Writer Jack Shenker and photographer Rob Stothard report in The WorldPost this week on their months-long investigation into the causes and consequences of change that have devastated the lives of Tilbury’s residents. It is not a pretty picture, nor a simple one. The causes range from former British Prime Minister Margaret Thatcher’s privatization of public housing and anti-union hostility in the 1980s, to job losses as industry moved away to the tin ear of former British Prime Minister Tony Blair’s “New Labour” in the 1990s, which championed individual mobility and adjustment to rapid innovation over community solidarity. Further causes included the arrival of hard-pressed immigrants who couldn’t afford London to the present-day limited work contracts sometimes available from major global corporations like Amazon. Putting together this whole string of blows against a once-strong community that helped foment the anti-globalization sentiment brings to mind the sharp definition of the problem by the former head of the World Trade Organization, Pascal Lamy. “Let’s call globalization by its real name ― capitalism, the market above all else,” he told a Berggruen Institute conference recently.
Social marginalization destroyed a traditional community like Tilbury. In a different way, it also generates resentment and alienation in Britain among some children of Muslim immigrants who, facing backlash and xenophobia from their birthplace, often don’t feel like they fully belong. Terrorist groups such as the so-called Islamic State are capitalizing on this and directly and indirectly radicalizing and recruiting those who feel forgotten or unwelcome. As Britain’s snap election approached, we saw two brutal attacks, one at an Ariana Grande concert in Manchester and the other on London Bridge and the nearby Borough Market.
“Terrorist attacks intensify the hostility to immigrants, which already helped fuel the Brexit vote that will take the United Kingdom out of the European Union,” Craig Calhoun writes in the wake of the most recent U.K. attack. “In itself, opposition to immigration is not new or high by historical standards. But today it is a symbol of anxiety about the effects of globalization and the path taken by British society. The anxiety stems not just from prejudice against immigrants but economic upheaval, decline in too many communities and a sort of crisis in national identity” as well. “England,” he goes on to say, “is sharply divided between zones of prosperity and decline. London, the southeast, and a few other centers like Manchester and Bristol are economically vibrant. The rest of the country is not, and some of it lags very far behind.” The aim of terrorism, Calhoun concludes, is “to make ordinary life unlivable,” further destroying trust with each other and thus undermining any sense of community already weakened by globalization.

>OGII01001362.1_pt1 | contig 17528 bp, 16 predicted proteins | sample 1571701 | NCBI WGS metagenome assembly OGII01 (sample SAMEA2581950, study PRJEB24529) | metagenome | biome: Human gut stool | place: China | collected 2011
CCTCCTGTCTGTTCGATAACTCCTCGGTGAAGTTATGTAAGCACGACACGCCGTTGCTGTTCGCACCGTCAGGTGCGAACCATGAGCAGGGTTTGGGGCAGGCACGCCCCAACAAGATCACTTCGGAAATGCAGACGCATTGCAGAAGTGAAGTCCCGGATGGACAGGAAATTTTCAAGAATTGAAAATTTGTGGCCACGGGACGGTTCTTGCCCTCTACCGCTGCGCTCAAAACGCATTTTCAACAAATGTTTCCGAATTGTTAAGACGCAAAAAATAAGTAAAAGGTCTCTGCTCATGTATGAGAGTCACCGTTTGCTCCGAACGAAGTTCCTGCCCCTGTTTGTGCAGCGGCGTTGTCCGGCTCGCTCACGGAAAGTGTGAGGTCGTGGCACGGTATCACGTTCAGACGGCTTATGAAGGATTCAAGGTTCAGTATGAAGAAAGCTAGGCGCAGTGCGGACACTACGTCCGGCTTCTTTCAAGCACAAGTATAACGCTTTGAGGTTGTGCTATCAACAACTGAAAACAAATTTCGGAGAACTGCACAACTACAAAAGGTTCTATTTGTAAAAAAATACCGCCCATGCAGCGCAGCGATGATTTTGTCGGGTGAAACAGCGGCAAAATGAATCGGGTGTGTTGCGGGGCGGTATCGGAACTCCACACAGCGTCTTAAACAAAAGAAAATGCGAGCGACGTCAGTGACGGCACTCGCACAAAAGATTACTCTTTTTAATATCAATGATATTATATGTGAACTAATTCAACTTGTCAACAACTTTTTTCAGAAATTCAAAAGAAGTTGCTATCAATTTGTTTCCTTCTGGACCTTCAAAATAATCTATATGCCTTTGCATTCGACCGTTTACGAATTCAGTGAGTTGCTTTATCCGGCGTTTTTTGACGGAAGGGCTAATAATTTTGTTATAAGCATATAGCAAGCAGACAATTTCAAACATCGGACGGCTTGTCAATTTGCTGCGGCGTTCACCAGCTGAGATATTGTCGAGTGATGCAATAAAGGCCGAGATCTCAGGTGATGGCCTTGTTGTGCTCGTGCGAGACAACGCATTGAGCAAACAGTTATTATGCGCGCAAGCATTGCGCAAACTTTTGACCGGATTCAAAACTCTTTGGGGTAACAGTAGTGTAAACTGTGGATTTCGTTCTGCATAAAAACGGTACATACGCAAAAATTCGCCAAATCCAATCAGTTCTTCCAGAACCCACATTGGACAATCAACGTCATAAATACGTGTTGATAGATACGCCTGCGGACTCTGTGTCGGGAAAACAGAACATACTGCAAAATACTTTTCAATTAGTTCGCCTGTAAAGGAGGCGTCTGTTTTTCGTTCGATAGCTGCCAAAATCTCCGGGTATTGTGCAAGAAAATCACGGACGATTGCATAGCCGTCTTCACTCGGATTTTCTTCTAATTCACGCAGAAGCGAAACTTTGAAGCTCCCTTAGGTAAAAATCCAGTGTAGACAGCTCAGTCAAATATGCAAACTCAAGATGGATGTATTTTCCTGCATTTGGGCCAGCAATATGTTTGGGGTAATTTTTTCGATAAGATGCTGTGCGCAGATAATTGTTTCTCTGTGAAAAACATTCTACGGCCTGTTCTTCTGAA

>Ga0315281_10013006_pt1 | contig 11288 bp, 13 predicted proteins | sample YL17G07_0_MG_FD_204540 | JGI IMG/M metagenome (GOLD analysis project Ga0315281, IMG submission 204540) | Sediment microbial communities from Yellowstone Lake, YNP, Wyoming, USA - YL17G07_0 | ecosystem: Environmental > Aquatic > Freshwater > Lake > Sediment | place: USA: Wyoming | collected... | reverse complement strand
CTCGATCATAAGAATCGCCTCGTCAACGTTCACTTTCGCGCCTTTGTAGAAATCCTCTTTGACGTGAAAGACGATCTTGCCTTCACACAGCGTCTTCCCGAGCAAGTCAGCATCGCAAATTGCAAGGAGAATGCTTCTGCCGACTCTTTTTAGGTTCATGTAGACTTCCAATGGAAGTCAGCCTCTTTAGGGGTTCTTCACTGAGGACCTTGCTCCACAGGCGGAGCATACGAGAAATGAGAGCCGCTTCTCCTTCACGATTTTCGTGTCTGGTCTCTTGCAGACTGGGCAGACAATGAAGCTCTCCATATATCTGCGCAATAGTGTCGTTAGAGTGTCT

The only way out of this spiral is to find ways to reconcile the two globalizations so that the benefits are inclusive globally and within societies. Living worlds apart on the same planet will only make Tilbury and terrorism a premonition of worse times to come.
One path ahead starts where interests converge. Even as the United States formally withdrew from the Paris climate accord, California Gov. Jerry Brown (D) traveled to China this week to begin building a “network of the willing” focused on how clean energy and a green economy can create the jobs of the future as well as stem climate change. In a highly symbolic event choreographed to send a message to the world, Chinese President Xi Jinping broke diplomatic protocol and met with the California governor, as if he were a national leader, at the Great Hall of the People in Beijing to discuss how to collaborate going forward.
Another place to start is for the U.S. to join the China-ledAsian Infrastructure Investment Bank — as France and Germany, among others, already have — so that development projects meet Western standards on environment and corruption. The AIIB president, Jin Liqun, has said the bank must be “lean, clean and green.”
While terrorist acts claimed by ISIS have repeatedly occurred in Europe and the Middle East in recent years, they rarely target Iran. That changed this week with a brazen attack on the Iranian parliament and its revolutionary father Ayatollah Khomeini’s mausoleum in Tehran, which comes in the wake of U.S. President Donald Trump’s embrace of Saudi Arabia’s anti-Iran strategy in the Mideast and the rupture between Qatar and other Gulf nations. Seyed Hossein Mousavian, who once headed the Foreign Relations Committee of Iran’s National Security Council, fears the attack risks fueling an all-out war between Saudi Arabia and Iran.